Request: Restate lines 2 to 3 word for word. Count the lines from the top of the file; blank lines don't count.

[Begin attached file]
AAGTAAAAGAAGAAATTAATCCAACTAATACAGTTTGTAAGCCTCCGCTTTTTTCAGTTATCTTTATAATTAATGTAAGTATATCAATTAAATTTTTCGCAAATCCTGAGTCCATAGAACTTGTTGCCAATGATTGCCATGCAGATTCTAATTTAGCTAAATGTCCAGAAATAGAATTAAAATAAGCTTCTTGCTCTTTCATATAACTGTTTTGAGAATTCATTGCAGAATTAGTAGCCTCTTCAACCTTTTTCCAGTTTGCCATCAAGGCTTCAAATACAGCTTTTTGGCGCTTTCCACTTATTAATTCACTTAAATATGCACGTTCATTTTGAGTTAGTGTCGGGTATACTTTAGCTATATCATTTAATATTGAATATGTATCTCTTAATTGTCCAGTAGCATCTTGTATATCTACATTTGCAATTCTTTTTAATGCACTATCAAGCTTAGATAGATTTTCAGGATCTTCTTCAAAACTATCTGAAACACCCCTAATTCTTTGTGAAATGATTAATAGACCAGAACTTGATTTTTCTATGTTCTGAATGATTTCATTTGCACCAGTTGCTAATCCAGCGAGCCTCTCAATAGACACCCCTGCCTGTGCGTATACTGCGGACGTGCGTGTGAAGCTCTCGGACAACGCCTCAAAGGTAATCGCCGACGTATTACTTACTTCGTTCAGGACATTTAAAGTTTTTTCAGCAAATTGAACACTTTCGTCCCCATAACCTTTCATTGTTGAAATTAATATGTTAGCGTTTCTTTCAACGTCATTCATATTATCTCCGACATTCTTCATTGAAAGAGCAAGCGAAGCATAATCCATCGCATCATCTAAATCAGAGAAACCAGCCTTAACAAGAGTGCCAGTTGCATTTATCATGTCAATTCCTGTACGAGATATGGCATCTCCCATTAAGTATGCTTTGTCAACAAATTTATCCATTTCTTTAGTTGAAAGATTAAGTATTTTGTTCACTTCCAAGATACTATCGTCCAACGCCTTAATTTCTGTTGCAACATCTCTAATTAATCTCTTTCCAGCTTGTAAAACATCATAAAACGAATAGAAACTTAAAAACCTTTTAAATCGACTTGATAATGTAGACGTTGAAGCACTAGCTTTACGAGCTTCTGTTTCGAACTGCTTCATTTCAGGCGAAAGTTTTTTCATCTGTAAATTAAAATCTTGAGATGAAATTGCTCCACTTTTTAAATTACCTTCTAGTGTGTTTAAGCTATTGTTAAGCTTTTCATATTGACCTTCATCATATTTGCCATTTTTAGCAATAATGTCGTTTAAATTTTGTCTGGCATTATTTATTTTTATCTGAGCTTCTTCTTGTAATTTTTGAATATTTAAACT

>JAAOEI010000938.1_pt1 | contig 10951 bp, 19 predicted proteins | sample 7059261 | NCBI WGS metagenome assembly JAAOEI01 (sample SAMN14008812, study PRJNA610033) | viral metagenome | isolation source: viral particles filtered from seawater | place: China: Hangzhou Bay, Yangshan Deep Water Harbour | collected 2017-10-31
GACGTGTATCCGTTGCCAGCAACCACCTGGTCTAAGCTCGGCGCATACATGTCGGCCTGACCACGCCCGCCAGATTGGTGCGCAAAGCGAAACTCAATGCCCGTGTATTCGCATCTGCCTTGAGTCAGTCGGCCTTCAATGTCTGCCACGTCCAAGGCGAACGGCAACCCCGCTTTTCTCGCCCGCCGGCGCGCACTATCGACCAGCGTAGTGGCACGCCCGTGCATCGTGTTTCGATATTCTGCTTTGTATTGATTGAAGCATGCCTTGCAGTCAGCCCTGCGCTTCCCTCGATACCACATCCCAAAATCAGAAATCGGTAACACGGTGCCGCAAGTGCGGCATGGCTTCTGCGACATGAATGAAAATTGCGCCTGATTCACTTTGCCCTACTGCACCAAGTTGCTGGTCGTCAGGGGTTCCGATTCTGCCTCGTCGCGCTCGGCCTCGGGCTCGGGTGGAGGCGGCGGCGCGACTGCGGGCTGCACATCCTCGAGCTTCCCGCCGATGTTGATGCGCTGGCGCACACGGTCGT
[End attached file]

>JAAOEI010000938.1_pt1 | contig 10951 bp, 19 predicted proteins | sample 7059261 | NCBI WGS metagenome assembly JAAOEI01 (sample SAMN14008812, study PRJNA610033) | viral metagenome | isolation source: viral particles filtered from seawater | place: China: Hangzhou Bay, Yangshan Deep Water Harbour | collected 2017-10-31
GACGTGTATCCGTTGCCAGCAACCACCTGGTCTAAGCTCGGCGCATACATGTCGGCCTGACCACGCCCGCCAGATTGGTGCGCAAAGCGAAACTCAATGCCCGTGTATTCGCATCTGCCTTGAGTCAGTCGGCCTTCAATGTCTGCCACGTCCAAGGCGAACGGCAACCCCGCTTTTCTCGCCCGCCGGCGCGCACTATCGACCAGCGTAGTGGCACGCCCGTGCATCGTGTTTCGATATTCTGCTTTGTATTGATTGAAGCATGCCTTGCAGTCAGCCCTGCGCTTCCCTCGATACCACATCCCAAAATCAGAAATCGGTAACACGGTGCCGCAAGTGCGGCATGGCTTCTGCGACATGAATGAAAATTGCGCCTGATTCACTTTGCCCTACTGCACCAAGTTGCTGGTCGTCAGGGGTTCCGATTCTGCCTCGTCGCGCTCGGCCTCGGGCTCGGGTGGAGGCGGCGGCGCGACTGCGGGCTGCACATCCTCGAGCTTCCCGCCGATGTTGATGCGCTGGCGCACACGGTCGT